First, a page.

Sound Advice: : Michelle Shocked, Mic Harrison and Gil Mantera's Party Dream

Upcoming concert previews of note

 
Ben Mistak


Gil Mantera's Party Dream



Michelle Shocked with Over the Rhine

Saturday ´ Taft Theatre

In 1984, Texas native/political activist/budding Folk singer Karen Michelle Johnston took part in a San Francisco demonstration decrying the American corporate practice of contributing financially to both major parties in order to curry favor from whoever won the presidency. When she was arrested by San Francisco police, she gave her name as Michelle Shocked. Twenty-one years later, the activist, the Folk-rooted singer/songwriter and the name remain.

Shocked first came to prominence when UK indie label owner Pete Lawrence conned his way into the Kerrville Folk Festival and surreptitiously recorded Shocked as she played for friends one evening around a bonfire. The bootleg recording, complete with passing traffic, distant trains and crickets, later released by Lawrence as The Texas Campfire Tapes, was an immediate sensation and Shocked became the darling of underground Folk. Mercury Records won the ensuing major label bidding battle and released Shocked's mainstream debut, Short Sharp Shocked, featuring a cover photo of Shocked in a chokehold at the 1984 protest.

To the label's dismay, Shocked refused to churn out more of the same Folk fare, offering up the Jump Blues energy of 1989's Captain Swing and the purer Country feel of 1992's Arkansas Traveler, which the label only marginally promoted. When Mercury balked at Shocked's desire to record a Gospel album, she sued to void her contract, citing the 13th Amendment abolishing slavery. She won, retaining the rights to all her work, which she eventually reissued on Mighty Sound.

Earlier this fall, Shocked released ToHeavenURide, a recording of a Gospel-flavored performance of traditional spirituals and similarly-themed originals that she presented at the 2003 Telluride Bluegrass Festival, finally fulfilling her longtime wish to do a Gospel album.

(Buy tickets, check out performance times and find nearby bars and restaurants here.) — Brian Baker

Mic Harrison & the High Score with Scott Miller

Saturday ´ Southgate House

A little over 10 years ago, one of the most sought after tickets in town was any area appearance of Knoxville, Tenn.'s favorite Roots Rock sons, the V-Roys. The quartet made their local reputation on a string of high-energy shows that combined the band's love of early Rock's visceral appeal, Country's rural simplicity and an almost Power Pop sense of melodic exuberance. It was a winning combination to say the least. One of their most spectacular gigs was the E-Squared label showcase in '98 with Cheri Knight and Six String Drag, as the V-Roys roared through a hair-raising set at the Southgate House.

All good band things must come to an end, and the V-Roys folded their hand in 1999, with guitarist/vocalist Scott Miller forming the Commonwealth while guitarist/vocalist Mic Harrison immediately took the solo route, releasing the quirky and immensely satisfying Don't Bail that same year. Perhaps missing the band life, Harrison filled in with local Knoxville group The Faults before taking a gig as guitarist for Superdrag. After that Harrison threw himself into his minor star-studded sophomore solo album, Pallbearer's Shoes.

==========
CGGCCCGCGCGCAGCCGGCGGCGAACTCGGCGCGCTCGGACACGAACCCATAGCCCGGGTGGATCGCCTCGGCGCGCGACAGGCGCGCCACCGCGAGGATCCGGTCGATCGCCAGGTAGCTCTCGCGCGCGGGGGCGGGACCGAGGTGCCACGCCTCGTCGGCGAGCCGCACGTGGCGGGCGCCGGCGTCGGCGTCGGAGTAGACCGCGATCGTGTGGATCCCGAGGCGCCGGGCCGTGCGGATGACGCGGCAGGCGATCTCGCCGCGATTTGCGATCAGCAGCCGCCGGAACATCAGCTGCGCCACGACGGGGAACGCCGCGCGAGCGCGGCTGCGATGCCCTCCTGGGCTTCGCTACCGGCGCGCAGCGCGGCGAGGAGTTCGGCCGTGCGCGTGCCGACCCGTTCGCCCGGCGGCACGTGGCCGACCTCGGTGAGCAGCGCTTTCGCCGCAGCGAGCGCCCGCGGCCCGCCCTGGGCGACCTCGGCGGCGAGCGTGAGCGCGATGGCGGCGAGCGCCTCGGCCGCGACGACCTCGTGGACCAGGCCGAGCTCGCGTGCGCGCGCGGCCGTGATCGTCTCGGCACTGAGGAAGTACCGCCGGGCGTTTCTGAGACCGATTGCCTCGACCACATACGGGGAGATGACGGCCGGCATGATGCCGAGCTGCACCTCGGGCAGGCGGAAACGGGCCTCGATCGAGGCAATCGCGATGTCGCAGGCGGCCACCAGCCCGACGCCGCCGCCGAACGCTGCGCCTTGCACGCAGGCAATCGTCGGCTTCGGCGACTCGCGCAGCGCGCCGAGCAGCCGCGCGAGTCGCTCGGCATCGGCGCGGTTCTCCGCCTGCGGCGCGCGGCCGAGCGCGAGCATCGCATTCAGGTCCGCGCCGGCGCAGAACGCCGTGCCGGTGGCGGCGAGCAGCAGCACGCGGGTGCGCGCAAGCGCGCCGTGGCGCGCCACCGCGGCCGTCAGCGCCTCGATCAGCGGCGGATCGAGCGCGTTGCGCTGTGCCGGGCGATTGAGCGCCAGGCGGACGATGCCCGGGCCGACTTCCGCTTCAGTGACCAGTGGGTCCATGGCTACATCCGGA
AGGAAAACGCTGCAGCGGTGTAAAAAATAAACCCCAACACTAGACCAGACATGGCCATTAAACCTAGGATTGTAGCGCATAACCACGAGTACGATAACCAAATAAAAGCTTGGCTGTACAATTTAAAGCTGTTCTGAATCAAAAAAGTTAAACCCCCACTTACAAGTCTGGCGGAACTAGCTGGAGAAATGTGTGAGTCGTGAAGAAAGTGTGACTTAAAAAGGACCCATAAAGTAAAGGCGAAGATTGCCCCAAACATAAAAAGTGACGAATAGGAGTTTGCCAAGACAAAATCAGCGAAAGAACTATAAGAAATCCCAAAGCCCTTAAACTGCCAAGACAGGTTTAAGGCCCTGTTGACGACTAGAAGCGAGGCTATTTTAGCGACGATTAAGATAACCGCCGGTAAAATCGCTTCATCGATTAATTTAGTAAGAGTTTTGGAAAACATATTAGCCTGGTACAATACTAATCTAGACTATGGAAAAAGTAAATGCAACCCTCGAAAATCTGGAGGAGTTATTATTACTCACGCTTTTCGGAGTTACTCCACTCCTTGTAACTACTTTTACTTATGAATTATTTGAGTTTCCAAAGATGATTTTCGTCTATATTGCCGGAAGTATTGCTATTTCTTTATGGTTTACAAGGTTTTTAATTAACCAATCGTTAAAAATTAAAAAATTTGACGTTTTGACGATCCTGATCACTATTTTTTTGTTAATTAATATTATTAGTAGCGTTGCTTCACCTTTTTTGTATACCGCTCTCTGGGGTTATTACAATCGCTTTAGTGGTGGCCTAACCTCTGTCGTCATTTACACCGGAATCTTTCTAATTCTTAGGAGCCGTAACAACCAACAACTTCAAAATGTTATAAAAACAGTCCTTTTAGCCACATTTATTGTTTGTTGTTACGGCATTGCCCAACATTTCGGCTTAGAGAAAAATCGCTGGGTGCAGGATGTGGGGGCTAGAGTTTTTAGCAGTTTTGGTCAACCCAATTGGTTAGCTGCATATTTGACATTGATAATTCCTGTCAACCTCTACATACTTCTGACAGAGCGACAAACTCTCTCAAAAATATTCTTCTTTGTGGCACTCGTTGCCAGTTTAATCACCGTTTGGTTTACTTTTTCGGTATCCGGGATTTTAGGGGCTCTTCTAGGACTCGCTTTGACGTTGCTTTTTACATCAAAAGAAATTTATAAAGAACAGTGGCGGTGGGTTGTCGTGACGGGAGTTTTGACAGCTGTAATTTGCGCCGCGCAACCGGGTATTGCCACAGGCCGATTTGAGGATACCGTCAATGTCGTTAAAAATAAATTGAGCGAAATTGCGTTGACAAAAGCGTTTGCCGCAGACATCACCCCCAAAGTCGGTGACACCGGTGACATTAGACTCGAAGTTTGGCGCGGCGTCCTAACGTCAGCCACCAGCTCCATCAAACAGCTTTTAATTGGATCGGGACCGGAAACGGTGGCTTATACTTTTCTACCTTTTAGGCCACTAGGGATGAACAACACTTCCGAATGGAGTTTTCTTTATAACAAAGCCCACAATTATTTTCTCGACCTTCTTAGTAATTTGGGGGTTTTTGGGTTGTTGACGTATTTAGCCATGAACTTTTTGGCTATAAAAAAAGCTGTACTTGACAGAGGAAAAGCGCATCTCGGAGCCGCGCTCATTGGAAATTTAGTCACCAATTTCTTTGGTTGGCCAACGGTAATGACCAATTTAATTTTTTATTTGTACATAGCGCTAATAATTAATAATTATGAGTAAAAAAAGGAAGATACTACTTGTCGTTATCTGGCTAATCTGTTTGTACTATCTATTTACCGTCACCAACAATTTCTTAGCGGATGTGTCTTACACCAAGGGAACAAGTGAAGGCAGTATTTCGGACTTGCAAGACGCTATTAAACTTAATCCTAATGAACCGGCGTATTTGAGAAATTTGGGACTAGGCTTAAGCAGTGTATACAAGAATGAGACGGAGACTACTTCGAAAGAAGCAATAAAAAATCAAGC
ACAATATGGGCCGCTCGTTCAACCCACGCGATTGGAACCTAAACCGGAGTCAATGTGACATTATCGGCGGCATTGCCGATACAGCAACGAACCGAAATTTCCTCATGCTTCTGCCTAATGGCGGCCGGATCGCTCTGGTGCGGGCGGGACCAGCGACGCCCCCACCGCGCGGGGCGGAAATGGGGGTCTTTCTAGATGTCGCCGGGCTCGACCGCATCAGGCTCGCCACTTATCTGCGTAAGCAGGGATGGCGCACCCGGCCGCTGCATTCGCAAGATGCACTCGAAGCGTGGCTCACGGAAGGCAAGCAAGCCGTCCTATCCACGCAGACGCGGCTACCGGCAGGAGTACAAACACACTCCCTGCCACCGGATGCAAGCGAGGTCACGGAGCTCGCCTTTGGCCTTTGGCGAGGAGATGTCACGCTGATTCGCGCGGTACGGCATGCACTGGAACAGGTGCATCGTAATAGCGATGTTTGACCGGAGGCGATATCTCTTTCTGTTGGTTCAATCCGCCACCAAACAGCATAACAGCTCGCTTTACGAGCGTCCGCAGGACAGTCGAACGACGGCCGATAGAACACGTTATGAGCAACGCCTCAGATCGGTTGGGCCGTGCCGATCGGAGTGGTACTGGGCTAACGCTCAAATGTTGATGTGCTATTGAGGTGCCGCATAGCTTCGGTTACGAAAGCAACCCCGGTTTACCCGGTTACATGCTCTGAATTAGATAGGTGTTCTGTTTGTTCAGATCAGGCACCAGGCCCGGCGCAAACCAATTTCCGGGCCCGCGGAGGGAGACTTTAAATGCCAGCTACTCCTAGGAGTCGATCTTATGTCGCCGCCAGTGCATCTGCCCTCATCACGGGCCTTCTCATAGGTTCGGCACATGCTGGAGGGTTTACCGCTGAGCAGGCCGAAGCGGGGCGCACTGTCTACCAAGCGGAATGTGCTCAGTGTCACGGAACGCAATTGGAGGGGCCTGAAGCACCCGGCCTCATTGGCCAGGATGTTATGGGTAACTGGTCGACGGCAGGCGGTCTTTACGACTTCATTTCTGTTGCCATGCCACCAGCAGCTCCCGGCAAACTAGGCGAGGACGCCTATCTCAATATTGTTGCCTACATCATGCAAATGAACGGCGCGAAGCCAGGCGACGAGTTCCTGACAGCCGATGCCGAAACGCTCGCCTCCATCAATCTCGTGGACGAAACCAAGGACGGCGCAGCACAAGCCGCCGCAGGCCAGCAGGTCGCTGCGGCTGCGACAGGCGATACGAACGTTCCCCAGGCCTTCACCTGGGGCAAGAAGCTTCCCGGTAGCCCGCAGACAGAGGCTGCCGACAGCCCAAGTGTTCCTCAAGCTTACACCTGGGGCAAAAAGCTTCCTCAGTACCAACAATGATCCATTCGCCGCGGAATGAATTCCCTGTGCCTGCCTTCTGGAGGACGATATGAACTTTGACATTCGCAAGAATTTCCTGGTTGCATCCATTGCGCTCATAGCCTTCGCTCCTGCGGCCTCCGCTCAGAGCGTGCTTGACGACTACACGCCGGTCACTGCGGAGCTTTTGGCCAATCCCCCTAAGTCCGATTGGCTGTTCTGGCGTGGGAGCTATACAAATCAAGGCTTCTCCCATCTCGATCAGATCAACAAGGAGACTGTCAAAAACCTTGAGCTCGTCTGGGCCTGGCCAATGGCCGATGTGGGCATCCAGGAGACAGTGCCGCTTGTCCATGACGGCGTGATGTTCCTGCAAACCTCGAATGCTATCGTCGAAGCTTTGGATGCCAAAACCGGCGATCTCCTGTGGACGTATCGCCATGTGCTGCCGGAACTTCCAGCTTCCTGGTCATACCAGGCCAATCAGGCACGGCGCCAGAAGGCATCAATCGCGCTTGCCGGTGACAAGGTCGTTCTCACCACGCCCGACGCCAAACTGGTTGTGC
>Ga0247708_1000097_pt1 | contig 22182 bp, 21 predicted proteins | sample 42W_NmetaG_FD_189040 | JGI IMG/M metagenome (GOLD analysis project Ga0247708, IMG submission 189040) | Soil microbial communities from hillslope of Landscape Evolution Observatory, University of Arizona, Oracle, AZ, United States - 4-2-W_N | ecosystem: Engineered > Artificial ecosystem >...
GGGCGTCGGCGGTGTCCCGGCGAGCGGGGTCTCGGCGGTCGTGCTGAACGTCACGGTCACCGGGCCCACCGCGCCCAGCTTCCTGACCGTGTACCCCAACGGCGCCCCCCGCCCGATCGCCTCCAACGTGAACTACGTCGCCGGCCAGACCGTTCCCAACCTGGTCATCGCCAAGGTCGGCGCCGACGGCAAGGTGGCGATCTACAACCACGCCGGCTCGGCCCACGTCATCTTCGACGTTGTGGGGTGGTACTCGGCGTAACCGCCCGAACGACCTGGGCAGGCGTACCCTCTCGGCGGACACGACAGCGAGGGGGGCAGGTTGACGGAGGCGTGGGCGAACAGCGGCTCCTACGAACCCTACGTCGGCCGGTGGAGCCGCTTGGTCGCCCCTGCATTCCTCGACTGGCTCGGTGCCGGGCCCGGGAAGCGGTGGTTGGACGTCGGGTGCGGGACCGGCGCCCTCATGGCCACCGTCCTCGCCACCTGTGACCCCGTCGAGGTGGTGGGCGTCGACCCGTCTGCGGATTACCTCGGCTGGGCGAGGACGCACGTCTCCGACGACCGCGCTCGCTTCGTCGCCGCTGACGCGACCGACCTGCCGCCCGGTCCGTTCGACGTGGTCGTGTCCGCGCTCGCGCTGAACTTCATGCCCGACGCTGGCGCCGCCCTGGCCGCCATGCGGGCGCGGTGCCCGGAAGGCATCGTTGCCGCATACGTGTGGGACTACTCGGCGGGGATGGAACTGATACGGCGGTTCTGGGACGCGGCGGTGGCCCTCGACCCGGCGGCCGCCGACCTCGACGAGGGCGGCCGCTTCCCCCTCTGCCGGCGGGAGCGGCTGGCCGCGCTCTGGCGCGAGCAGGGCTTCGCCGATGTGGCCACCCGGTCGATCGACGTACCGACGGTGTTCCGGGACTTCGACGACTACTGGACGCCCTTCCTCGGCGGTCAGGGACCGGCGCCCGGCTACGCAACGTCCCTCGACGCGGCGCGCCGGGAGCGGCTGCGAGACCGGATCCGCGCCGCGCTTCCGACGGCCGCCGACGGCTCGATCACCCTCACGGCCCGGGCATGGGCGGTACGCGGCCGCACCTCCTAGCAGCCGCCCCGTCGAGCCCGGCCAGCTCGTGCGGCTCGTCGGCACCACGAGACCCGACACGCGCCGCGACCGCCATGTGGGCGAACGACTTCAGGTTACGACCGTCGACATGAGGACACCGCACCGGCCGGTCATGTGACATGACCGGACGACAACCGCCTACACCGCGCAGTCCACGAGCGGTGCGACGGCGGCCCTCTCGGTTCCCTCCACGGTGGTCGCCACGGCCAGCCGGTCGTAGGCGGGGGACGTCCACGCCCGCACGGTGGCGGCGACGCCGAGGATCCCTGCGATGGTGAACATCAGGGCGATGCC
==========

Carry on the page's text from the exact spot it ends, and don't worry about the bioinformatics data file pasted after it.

Harrison then hooked up with a hot trio called the High Score, who tour and record with Harrison in the gaps in their own busy schedule. It was this aggregation that released last year's stellar Push Me On Home, an album that clearly shows Harrison's dual devotion to the power of rootsy Rock and the sublime allure of Honky Tonk Country. If Mic Harrison and the High Score bear a resemblance to the V-Roys, it's in their mutual ability to translate their manic stage presence in the studio and then transcend those studio performances with alcohol-fueled intensity and a focused abandon in front of a wildly appreciative audience. (Buy tickets, check out performance times and find nearby bars and restaurants here.) — Brian Baker

Gil Mantera's Party Dream with The Seedy Seeds and Eat Sugar

Tuesday ´ Southgate House

There's something to be said about brotherly love, from the Isley Brothers to the Wolverton Brothers. Gil Mantera and his bro, Ultimate Donny, of Gil Mantera's Party Dream spin a dimension beyond that notion. Whether it's the lavish lure of their spandex-clad legs or the Electronica erotica that's moving them, these brothers are sure to tempt you into submission.

Knowing each other, well, since birth, Gil Mantera and Ultimate Donny reached for the stars and realized the Party Dream in 1999 after the break-up of their former band, Party Talk, with now-manager Brian Gage. Attracting immediate attention in their homeland of Youngstown, Ohio, the boys eventually broke out of the Midwest and were picked up by Fat Possum Records in 2006. They've been touring extensively since, joining up with acts such as Art Brut and The Rapture.

Ultimate Donny gallantly guts the guitar and sings while Gil Mantera pops the Electronica and vocalizes via a vocoder. With synthesized sounds taking over the airwaves, Gil Mantera's Party Dream offer a little more edge than the rest.

"We're like beautiful animals," describes Mantera. "Sometimes you see a very pretty lady kitty cat and, in some strange way, you feel the urge to fuck it. We try to harness that power and make it available to the audience."

A bit of swanky spandex here, a bit of naughty netting there. Fangs and swords. Strings and skivvies. No matter your fetish, Gil Mantera's Party Dream are sure to satisfy you during their ecstasy-induced burlesque-esque performance. (Buy tickets, check out performance times and find nearby bars and restaurants here.) — Sara Beiting

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